August 15, 2009 – Assumption of the Blessed Virgin Mary
Revelation 11:19a,12:1-6a, 10ab; Psalm 45; 1 Corinthians 15:20-27; Luke 1:39-56
When Mary was chosen to be the mother of the Messiah, she had one question: “How can this be, since I do not know man?” Once that question was answered, she accepted her mission and dealt with the details as they arose. Today I gave instructions to several people who were to place various symbols of our faith on the casket of a sister whose funeral we were celebrating. They had question after question after question – which direction should it face? which end of the casket? where should I stand when I place it? should I go back to my seat right away? and so on and so on. We get so afraid of making a mistake sometimes that we’re paralyzed from doing anything. Maybe this is one reason why Mary was chosen: “Blessed are you who believed that what was spoken to you by the Lord would be fulfilled,” and you didn’t need to know the whole game plan before you could say “yes”!
How much detail do you need to know before you say yes?
Feast of The Assumption of the Blessed Virgin Mary. is the traditional belief held by Christians of the Roman Catholic Church that the Virgin Mary, at the end of her life, was physically taken up into heaven.
And if I go and prepare a place for you,
I will come back again and take you to myself,
so that where I am you also may be. ~John 14:3
- Feast Day of Sister Marion Castro – Ministries included Community Care/Home Health Nurse, presently Ministry of Prayer.
- Feast Day of Sister Assumption Cueva – Ministries included working at Disability Center as a trainer and now as a volunteer.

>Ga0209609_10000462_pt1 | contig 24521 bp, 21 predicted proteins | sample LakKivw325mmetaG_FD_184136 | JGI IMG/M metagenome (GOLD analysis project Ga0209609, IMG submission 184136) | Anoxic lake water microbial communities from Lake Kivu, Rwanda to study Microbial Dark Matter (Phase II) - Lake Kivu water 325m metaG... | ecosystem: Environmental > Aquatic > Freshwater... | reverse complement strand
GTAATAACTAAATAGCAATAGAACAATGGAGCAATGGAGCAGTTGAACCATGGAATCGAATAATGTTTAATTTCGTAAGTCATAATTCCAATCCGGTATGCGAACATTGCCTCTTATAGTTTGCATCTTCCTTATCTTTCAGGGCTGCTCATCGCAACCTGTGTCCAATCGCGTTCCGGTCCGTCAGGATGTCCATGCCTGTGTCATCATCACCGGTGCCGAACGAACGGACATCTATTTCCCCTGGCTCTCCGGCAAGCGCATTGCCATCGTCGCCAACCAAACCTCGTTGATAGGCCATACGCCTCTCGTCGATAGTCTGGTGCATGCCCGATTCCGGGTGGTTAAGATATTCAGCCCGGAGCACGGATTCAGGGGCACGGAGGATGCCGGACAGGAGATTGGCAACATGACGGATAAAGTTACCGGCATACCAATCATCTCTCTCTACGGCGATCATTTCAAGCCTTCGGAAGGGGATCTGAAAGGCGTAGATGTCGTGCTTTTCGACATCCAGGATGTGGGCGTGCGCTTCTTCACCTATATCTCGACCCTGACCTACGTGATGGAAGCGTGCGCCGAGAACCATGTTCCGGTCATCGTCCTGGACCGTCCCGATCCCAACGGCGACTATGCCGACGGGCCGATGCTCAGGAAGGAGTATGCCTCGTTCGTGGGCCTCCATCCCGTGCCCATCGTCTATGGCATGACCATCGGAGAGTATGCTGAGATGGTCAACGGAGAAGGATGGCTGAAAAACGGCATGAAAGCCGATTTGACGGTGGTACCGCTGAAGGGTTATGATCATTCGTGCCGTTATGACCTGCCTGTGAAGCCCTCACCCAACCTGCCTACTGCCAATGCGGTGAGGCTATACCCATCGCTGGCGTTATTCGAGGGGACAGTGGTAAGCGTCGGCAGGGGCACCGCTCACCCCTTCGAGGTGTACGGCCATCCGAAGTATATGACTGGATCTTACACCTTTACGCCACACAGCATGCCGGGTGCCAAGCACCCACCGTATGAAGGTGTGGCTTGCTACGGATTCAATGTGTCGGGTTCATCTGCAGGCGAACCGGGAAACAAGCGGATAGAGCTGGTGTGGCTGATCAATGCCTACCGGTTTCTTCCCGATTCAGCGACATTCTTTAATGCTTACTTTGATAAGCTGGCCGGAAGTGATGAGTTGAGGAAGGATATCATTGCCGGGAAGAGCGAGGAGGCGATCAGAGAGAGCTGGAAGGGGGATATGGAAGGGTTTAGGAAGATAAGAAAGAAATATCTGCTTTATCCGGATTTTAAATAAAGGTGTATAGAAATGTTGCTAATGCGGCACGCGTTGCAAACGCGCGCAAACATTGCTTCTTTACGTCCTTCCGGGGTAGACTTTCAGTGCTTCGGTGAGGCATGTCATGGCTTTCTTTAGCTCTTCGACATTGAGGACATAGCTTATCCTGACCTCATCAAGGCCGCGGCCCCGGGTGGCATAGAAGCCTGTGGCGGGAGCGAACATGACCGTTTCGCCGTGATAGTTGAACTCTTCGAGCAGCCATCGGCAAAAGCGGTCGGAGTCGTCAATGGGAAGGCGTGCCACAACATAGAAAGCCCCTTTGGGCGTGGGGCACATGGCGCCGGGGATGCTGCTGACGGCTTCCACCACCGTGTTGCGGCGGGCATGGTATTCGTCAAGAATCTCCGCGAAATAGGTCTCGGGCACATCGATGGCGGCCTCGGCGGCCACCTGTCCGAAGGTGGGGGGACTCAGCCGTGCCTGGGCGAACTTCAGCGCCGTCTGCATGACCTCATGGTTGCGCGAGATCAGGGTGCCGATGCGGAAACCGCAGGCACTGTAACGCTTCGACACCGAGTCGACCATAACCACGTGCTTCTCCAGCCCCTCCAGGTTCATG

For hundreds of years, Catholics observed the feast of the Assumption of the Blessed Virgin Mary on August 15 — celebrating Mary’s being taken bodily to Heaven after her death — but it was not until 1950 that the Church proclaimed this teaching a dogma of the Church — one of the essential beliefs of the Catholic faith.
Apostolic Constitution: Munificentissimus Deus — Defining the Dogma of the Assumption, Pope Pius XII, November 1, 1950
August 15 is the day that Catholics have long celebrated what is called the Dormition (falling asleep) or Assumption of the Virgin Mary. The Feast of the Assumption celebrates both the happy departure of Mary from this life by her natural death, and her assumption bodily into heaven.
Along with the Feast of the Immaculate Conception (December 8) the Assumption is a principal feast of the Blessed Virgin and a Holy Day of Obligation — one of the most important feasts of the Church year. (In the United States, in 1991, the US bishops amended the Church calendar by removing the obligation to attend Mass whenever January 1, August 15, or November 1 fell on a Saturday or a Monday. Their action was approved by the Holy See in 1992.)
Now at the end of the summer season, the Church celebrates the most glorious “harvest festival” in the Communion of Saints — Mary, the supremely blessed one among women, Mary, the most precious fruit which has ripened in the fields of God’s kingdom, is today taken into heaven.